With Turkey entering the fray now by bombing ‘IS’ targets in Syria, the landscape of the war is stretching beyond its usual confines and methods, into whole new territories.
After resisting pressure to join the US-led coalition against ‘IS’, Turkey has now also agreed to allow the coalition access to its Incirlik Airbase. Meanwhile, Turkish F-16 continued to pound ‘IS’ targets, while Turkish security reportedly rounded up hundreds of suspected militants, not only of ‘IS’ supporters, but also Kurdistan Workers’ Party (PKK) and other radical groups.
The local dimension in Turkey’s newly started war on ‘IS’ should be of particular interest. While ‘IS’ is a common denominator among various Middle East countries, each country seems to have a local component that serves as a native host for ‘IS’, as was the case in Libya following the NATO-led war, and of course, Syria, Iraq, Somalia, and elsewhere.
The Egyptian case is also telling. The chaos that preceded the ‘IS’ entry into Sinai was mostly related to internal Egyptian affairs. The Sinai Peninsula is poor and neglected by the Egyptian Government. For decades, it has been a testament to corruption and unfair distribution of wealth. The Bedouin tribes in Sinai, which were once at the forefront of the fight to liberate the Peninsula from Israel, grew rebellious over time. The desert became rife with drug and human trafficking. The celebrations in Sinai, following the Egyptian revolt in Jan 2011, were short-lived and were quickly replaced by an armed revolt, when hope turned into anger.
Until recently, the Sinai violence was largely a local affair. Mauritanian journalist, Sidiahmed Tfeil, argues that Egypt’s militant factions, such as ‘Ansar Beit al-Maqdis’, resisted calls to join al-Qaeda ranks. But their need for alliances and support finally pushed them into the arms of ‘IS’, which now considers the war in Sinai—led by the ‘Sinai Province’—another extension of its regional fight.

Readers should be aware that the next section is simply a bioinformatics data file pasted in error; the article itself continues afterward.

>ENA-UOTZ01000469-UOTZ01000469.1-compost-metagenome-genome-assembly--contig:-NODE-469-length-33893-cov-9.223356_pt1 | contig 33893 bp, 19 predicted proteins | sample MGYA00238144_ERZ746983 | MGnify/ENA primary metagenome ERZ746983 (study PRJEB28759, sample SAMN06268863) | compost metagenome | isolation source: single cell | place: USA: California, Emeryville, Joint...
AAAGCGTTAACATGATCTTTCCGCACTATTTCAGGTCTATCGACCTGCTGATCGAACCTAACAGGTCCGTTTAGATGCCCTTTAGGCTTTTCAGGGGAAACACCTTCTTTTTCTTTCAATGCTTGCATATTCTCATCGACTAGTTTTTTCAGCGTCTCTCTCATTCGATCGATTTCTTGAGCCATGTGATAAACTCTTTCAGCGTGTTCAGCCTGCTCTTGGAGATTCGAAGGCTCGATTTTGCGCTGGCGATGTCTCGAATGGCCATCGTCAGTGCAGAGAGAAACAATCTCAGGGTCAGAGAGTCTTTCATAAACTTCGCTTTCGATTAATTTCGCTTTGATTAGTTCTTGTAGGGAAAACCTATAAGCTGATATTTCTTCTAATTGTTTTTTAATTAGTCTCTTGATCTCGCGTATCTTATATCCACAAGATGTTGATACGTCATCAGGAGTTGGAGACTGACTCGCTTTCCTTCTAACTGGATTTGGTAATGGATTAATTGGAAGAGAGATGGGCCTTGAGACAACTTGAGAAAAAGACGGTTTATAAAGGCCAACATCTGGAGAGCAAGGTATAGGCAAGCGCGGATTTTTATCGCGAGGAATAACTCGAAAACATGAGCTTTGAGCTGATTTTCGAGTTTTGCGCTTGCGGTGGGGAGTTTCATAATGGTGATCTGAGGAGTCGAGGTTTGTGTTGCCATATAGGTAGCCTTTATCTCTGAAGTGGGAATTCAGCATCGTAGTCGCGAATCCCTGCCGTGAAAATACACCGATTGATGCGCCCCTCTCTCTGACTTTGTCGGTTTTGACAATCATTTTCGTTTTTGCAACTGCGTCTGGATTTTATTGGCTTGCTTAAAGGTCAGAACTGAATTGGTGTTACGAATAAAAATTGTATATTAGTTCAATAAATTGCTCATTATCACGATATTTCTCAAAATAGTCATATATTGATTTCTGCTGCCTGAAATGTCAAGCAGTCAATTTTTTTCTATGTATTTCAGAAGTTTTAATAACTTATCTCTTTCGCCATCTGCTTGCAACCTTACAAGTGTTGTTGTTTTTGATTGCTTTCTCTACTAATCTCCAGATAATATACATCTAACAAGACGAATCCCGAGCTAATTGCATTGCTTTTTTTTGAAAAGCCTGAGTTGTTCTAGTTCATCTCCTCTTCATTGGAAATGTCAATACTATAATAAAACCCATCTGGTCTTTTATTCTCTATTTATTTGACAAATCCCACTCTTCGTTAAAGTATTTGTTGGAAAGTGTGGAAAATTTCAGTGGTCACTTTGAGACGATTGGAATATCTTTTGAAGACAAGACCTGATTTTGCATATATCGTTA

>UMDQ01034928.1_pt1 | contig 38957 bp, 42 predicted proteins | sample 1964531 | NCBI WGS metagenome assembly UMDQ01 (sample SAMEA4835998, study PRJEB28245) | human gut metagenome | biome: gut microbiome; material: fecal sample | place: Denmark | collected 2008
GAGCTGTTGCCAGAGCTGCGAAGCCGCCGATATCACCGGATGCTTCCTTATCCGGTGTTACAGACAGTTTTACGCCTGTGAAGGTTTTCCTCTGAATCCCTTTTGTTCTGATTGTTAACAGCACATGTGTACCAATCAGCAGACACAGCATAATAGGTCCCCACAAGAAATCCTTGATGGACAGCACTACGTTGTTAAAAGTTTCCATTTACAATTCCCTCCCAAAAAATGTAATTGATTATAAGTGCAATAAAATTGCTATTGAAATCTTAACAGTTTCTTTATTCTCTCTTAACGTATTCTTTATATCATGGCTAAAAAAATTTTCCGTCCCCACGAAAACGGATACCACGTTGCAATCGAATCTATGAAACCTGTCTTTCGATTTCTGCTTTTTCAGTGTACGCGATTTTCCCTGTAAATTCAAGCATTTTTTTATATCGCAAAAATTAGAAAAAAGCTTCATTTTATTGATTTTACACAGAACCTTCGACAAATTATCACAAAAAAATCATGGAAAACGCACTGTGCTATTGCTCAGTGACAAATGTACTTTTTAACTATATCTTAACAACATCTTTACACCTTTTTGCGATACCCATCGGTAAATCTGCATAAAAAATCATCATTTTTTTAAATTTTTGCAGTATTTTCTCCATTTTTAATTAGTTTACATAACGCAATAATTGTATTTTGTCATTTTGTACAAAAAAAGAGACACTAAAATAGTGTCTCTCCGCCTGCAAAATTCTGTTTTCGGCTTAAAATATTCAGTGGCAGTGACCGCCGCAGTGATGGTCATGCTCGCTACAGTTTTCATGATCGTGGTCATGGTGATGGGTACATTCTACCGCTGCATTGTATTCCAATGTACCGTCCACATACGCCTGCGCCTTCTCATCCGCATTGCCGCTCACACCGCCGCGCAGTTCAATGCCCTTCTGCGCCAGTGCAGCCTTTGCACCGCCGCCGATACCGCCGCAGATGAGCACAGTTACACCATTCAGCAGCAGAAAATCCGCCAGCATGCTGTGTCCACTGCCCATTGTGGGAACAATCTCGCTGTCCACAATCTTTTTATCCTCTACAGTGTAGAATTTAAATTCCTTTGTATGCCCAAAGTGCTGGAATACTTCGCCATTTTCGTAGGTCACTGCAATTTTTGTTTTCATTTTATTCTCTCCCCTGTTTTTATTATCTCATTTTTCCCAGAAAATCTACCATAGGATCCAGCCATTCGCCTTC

Tfeil lists countries where ‘IS’ is moving in full force, flushing out al-Qaeda influence and competing with local actors there. They include Yemen and Libya, but also Algeria, Mali, Somalia and others.
Aside from Algeria, the same malaise of internal conflict, external meddling and intervention seems to unite the rest, which have either become—or teeter at the edge of being—failed states.
In other words, the success of ‘IS’ has worked in tandem with the failures of regional governments to offer roadmaps out of security chaos, economic crises and chronic corruption. With access to massive funds, ‘IS’ is able to latch on to local militant groups which were formed as a result of real grievances, buying leverage and loyalty, as they have done in Libya, Syria and Sinai.
Another weapon in the ‘IS’ arsenal that also proved effective is the fact that the Middle East is split between the Saudi and Iranian camps, and that there is not one single united fight aimed at eliminating or, at least, slowing down the progress of ‘IS’ armies. While ‘IS’ military camps are reportedly targeted in Syria, other regional conflicts, especially in Yemen, are facilitating the expansion of ‘IS’.
The war on ‘IS’ and other extremist groups cannot possibly be won if the region remains divided, where corrupt, violent regimes remain the only alternative to radicalization and extremism.
It is the lack of political prospects and the smothering of any attempt at freedom and fair economic opportunity that lead to extremist violence in the first place. As long as this reality remains intact, ‘IS’ will tragically find new recruits, latch on to local militant groups, and continue to expand into new borders—and even darker horizons.